DES MOINES, IA — According to a recent study conducted by the Institute for the Research on Residual ’90s Influences, the annual rate of wallet theft in the United States has skyrocketed since the inception of the new millennium. Data collected over the past two and a half decades indicates that the average adult male living in 2014 is 5000 times more likely to be a victim of wallet theft than they would have been during the 1990s. Head Institute researcher, Dr. Clayton Davies, attributes this surge in larceny to the dwindling popularity of wallet chains in the 2000s.
Said Davies: “The wallet chain is no longer a regular piece of the contemporary ensemble, and without tethers to secure their wallets to their persons, people are far more susceptible to petty theft.”
Virtually phased out of modern fashion, the wallet chain was once a staple accessory for a number of ’90s subcultures. “Hip-hop. Grunge. Raver. Fred Durst. The wallet chain transcended cultural boundaries,” explained Davies. “If it’s one thing that we can all agree on, it’s that having money is good. Everyone loves dead presidents.”
The recent swell in wallet theft has ushered in a sort of renaissance for small-time pilferers. Local pickpocket Rodney “Dainty Fingers” McGee told The Enabler how his life has turned around since the wallet chain made its exit from everyday wear.
“The ’90s were a tough time for thieves. Every pocket you saw had a damn chain hanging out of it. Anytime you tried to make off with someone’s wallet, you’d be jerked back like a dog with a douchebag owner. A lot of guys ended up having to get real jobs.” McGee noted that he himself was forced to work part-time selling pagers at a mall kiosk. Such financial hardships have all but disappeared for thieves in the present day with the general public’s current disregard for wallet security. Said McGee: “Nowadays, the money comes easy.”
Another thief who has returned to the burglary lifestyle in recent years is the inventor of the wallet chain, Darius Stuckey. Stuckey came up with the idea for the wallet chain during his initial thieving stint as a way to combat being robbed himself while he was preoccupied trying to pickpocket his own targets.
Regarding the origin of the wallet chain, Stuckey stated: “The ’90s were when the idea of financial security really came to the forefront of the public consciousness. After Wu Tang released C.R.E.A.M., everyone realized that cash ruled everything around them. For the first time, people saw just how important money really was, and they said to themselves, ‘Hey, we’ve got to protect our dolla dolla bills, y’all.’”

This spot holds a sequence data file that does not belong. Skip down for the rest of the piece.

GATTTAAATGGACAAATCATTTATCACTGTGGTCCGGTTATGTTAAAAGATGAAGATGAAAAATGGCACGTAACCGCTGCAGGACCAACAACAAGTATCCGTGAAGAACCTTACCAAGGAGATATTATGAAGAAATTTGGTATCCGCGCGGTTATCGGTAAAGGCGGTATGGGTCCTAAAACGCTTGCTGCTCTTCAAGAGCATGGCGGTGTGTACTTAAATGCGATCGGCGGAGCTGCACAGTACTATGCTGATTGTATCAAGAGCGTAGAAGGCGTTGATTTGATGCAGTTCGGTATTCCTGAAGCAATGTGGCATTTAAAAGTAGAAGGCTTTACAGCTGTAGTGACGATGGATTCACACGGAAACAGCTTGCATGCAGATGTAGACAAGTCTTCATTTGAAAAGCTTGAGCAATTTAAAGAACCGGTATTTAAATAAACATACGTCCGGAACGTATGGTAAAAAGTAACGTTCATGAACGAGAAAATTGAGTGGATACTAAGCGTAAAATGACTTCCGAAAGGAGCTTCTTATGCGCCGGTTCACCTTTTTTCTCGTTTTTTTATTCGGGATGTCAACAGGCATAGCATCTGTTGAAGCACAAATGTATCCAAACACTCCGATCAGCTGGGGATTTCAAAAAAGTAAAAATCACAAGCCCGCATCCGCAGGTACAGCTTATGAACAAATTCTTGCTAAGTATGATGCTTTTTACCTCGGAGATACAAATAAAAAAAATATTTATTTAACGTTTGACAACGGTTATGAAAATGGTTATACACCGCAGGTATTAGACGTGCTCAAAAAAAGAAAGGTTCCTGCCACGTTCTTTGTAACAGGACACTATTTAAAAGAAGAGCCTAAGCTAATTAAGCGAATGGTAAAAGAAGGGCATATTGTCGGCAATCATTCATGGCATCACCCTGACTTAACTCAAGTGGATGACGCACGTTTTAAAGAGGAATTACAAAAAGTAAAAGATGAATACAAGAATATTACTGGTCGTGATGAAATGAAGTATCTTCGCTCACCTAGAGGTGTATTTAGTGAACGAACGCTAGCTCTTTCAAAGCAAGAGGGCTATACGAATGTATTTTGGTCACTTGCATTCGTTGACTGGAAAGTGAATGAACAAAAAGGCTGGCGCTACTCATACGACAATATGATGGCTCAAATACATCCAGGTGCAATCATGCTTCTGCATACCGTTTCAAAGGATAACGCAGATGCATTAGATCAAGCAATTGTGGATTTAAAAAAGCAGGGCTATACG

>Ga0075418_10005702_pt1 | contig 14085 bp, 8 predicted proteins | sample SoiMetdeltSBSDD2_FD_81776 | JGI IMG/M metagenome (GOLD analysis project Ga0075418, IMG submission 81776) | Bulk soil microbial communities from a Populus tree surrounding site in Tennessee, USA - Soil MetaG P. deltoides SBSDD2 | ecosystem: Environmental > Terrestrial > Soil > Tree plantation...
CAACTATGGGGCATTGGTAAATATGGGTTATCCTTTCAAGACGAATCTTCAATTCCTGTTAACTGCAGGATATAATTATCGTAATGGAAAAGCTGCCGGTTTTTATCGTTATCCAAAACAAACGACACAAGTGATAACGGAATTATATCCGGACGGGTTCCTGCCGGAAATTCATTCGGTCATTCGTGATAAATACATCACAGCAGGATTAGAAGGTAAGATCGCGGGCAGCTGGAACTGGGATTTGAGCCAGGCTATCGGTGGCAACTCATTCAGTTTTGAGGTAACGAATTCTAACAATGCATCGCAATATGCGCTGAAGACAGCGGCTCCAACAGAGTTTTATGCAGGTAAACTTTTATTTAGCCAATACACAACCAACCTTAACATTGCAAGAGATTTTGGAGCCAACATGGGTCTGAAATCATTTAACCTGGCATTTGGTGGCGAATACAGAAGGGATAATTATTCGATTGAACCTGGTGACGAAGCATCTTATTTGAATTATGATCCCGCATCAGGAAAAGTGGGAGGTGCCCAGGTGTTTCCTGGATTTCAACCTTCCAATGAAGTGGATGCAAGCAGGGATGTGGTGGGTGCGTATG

Despite being the only truly effective device, the wallet chain was not the only fashion adopted in the ’90s to safeguard against theft. Some took to wearing baggier shirts to better cover their back pants pocket. Others wore unbuttoned flannels over their tees or tied sweaters around their waists for the same effect. This method, however, was rendered ineffective by people’s choice of legwear.
“Ripped jeans were very popular in the ’90s,” explained Stuckey. “And any benefit you would get from better covering your butt pocket would be completely nullified when you wore pants with holes all over them. I wouldn’t be surprised if the whole ripped denim fad was started by a thief; it provided us with countless points of access to one’s wallet within. It was like breaking into a safe made out of Swiss cheese.”
One group who has managed to escape the spike in wallet theft is women. The rate of wallet theft for women has remained relatively low since the 1990s despite the fact that women have had the good style sense to never incorporate the wallet chain into any of their popular fashions. Their substitute for wallet chains, closeable purses, would seem to offer an alternative for men to better protect their cash on hand. While masculinity has espoused that purses are too “girly” to be a regular accessory in men’s fashion, the severity of the wallet theft trend seems to be tilting male sentiment.
Kindergarten teacher Brent Holmes said that he would be willing to carry a purse around if it meant he would stop losing his wallet to thieves. Holmes has been pickpocketed over 50 times in the past year alone. “I don’t care anymore. I’d rather be emasculated than poor. My wife said I could use one of her old ones so that’s how I’ll be carrying my wallet from now on.”
Holmes’ case is not unique. Millions of men across America have suffered the negative effects of the post-’90s wallet chain vacuum. The issue will likely only grow worse as wallet chains have fallen so far from popularity that they have become difficult to obtain. “I tried Spencer’s Gifts, Hot Topic, even Amazon and Ebay. I couldn’t find a single wallet chain for sale anywhere,” said Holmes. Even if he were to find one available for purchase, Holmes said that he likely would not be able to afford it given that all of his money has already been stolen.